LOS ANGELES – The Los Angeles County Board of Supervisors Tuesday approved a 19,333-home Tejon Ranch development in the Antelope Valley, overruling environmental critics who say it will damage sensitive habitats and add to the region’s burden of commuter traffic and greenhouse gas emissions.
The vote was 4-1 with Supervisor Sheila Kuehl dissenting.
The board had tentatively approved the project in December subject to a local jobs contract and review of fire mitigation strategies. It signed off on a development agreement for the project without comment Tuesday.
Kuehl said in December the project was saddled with too many concerns and expressed skepticism about the developer’s promises about jobs and the availability of affordable housing.
Supervisor Kathryn Barger had countered that the massive project would help meet a critical demand for housing in the Antelope Valley. Tejon Ranch Co. has agreed to 18% affordable housing and agreed in principle to create supportive housing for the homeless within the planned community.
Centennial project is sited on roughly 12,300 acres of a more than 270,000-acre expanse of land owned by the Tejon Ranch Co. The land is considered the largest contiguous piece of private property in California held by a single owner.
The project will include not only housing, but also 10 million square feet of commercial space, schools, fire stations, a police station and a library, to be built in phases over 20 years. Tejon Ranch has committed to build fire and police stations and other public infrastructure at no cost to county taxpayers to create what its describes as a self-sustaining community.
Nearly half of the development site’s acreage will be preserved as open space. That’s in addition to a 2008 agreement struck between Tejon Ranch Co. and a coalition of environmentalists — including the Natural Resources Defense Council, National Audubon Society and Sierra Club — under which the developer agreed to permanently conserve 90 percent of its land in exchange for the right to develop the balance. That land includes the highest quality habitat areas on the ranch, according to the company.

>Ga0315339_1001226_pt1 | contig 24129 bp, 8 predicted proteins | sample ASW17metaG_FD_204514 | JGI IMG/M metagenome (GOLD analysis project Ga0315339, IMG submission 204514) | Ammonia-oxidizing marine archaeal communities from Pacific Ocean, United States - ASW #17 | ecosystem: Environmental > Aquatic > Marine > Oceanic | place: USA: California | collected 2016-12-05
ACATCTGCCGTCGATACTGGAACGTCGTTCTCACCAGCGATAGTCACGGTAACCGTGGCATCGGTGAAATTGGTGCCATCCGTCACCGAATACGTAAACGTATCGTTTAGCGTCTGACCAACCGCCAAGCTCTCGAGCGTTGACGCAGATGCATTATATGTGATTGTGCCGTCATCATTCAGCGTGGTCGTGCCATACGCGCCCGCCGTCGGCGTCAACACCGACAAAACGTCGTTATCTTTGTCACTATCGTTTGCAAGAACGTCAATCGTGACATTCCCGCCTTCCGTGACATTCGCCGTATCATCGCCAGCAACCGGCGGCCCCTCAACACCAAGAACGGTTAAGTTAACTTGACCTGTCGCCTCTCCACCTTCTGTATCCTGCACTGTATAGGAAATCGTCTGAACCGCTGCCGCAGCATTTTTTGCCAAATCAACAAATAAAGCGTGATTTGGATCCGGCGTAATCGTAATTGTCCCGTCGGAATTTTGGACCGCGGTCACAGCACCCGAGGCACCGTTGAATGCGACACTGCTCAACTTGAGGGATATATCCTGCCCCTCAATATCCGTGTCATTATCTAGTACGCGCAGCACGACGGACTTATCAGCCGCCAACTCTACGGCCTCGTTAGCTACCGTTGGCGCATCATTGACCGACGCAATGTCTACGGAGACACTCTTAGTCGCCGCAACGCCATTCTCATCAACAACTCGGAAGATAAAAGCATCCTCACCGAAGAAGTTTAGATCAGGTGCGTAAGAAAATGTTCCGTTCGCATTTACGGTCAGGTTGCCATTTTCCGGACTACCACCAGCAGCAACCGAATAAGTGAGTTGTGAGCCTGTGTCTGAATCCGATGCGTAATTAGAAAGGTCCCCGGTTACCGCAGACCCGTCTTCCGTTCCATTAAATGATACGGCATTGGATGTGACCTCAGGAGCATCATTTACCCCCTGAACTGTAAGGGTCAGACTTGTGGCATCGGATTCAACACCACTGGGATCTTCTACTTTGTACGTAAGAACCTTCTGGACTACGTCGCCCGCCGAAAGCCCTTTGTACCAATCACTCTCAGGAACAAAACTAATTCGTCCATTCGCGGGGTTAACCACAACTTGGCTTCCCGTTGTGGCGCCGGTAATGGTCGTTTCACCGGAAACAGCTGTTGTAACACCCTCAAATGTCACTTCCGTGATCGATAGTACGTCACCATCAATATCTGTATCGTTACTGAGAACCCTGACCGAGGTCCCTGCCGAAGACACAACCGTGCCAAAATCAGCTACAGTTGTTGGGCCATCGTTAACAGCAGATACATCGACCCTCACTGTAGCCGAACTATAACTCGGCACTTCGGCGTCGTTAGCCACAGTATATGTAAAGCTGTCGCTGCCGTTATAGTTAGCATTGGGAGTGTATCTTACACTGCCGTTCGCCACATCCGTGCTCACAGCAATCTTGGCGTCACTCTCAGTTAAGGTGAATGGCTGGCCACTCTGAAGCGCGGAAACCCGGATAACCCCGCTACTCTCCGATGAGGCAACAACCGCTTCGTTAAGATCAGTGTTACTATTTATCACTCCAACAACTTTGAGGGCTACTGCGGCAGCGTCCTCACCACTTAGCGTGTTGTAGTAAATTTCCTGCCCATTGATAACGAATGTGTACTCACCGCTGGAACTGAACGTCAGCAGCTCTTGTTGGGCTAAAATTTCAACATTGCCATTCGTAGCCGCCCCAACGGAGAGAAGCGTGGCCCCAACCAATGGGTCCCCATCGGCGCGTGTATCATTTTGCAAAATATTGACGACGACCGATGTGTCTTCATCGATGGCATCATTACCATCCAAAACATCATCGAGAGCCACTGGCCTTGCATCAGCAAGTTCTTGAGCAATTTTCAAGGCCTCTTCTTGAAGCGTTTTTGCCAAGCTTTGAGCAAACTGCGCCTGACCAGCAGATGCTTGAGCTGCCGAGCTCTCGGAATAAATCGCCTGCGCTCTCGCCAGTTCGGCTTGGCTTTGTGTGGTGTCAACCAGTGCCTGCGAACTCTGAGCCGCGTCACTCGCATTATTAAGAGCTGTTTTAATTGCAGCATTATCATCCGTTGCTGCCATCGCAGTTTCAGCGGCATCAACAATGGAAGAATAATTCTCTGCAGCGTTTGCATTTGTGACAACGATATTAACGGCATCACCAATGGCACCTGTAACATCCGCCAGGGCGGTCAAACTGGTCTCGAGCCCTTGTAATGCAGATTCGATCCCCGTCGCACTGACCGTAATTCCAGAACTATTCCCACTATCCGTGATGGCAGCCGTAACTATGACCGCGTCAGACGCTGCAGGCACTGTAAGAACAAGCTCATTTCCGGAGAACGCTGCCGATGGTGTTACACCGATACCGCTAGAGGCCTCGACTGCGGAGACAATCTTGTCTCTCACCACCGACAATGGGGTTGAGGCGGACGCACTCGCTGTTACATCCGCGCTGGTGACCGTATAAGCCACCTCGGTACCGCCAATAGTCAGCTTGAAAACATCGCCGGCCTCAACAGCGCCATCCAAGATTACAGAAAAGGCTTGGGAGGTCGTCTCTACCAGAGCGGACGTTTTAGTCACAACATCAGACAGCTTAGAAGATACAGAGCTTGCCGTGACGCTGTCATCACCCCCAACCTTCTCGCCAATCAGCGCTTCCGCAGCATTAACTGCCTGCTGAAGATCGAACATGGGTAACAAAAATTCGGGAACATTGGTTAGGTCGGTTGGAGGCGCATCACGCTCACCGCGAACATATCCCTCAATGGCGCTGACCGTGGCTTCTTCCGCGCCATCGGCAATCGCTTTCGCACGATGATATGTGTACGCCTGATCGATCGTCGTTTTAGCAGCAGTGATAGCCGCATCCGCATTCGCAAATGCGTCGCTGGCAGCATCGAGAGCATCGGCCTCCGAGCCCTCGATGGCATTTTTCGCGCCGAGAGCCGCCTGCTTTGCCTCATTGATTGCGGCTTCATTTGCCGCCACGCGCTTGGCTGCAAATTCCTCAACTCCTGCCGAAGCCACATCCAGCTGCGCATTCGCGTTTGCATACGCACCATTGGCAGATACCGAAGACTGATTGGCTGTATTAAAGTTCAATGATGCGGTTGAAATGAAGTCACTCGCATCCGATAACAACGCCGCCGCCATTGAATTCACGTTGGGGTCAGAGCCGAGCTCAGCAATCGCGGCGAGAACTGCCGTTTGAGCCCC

At December’s board hearing, a procession of opponents spoke out about environmental concerns. Some called the idea of a master-planned community of such magnitude a relic from the past — despite the housing shortage in the county.
A few voices echoed those concerns Tuesday.
“Centennial is the very definition of controversial, having been opposed by thousands of your own constituents, state agencies, the L.A. Times and numerous environmental and environmental justice groups,” said J.P. Rose, a lawyer for the Center for Biological Diversity.
Rose ticked off several reasons to oppose the project, including its location in a fire-prone wilderness, the destruction of wildlife connectivity for mountain lions in particular, and the traffic and air pollution generated by an estimated 75,000 new daily vehicle trips.
In order to mitigate concerns over air pollution, the project includes measures to promote electric vehicles and complies with per-capita greenhouse gas emissions for the state’s 2030 and 2050 targets.
Though the site is located in a severe fire hazard zone with no natural water supply, Los Angeles County Fire Department Chief Daryl Osby has said he is comfortable with the site’s fire safety planning.
The development is projected to create more than 20,000 permanent jobs, roughly 25,000 construction jobs and a $31 million annual public revenue surplus for the county.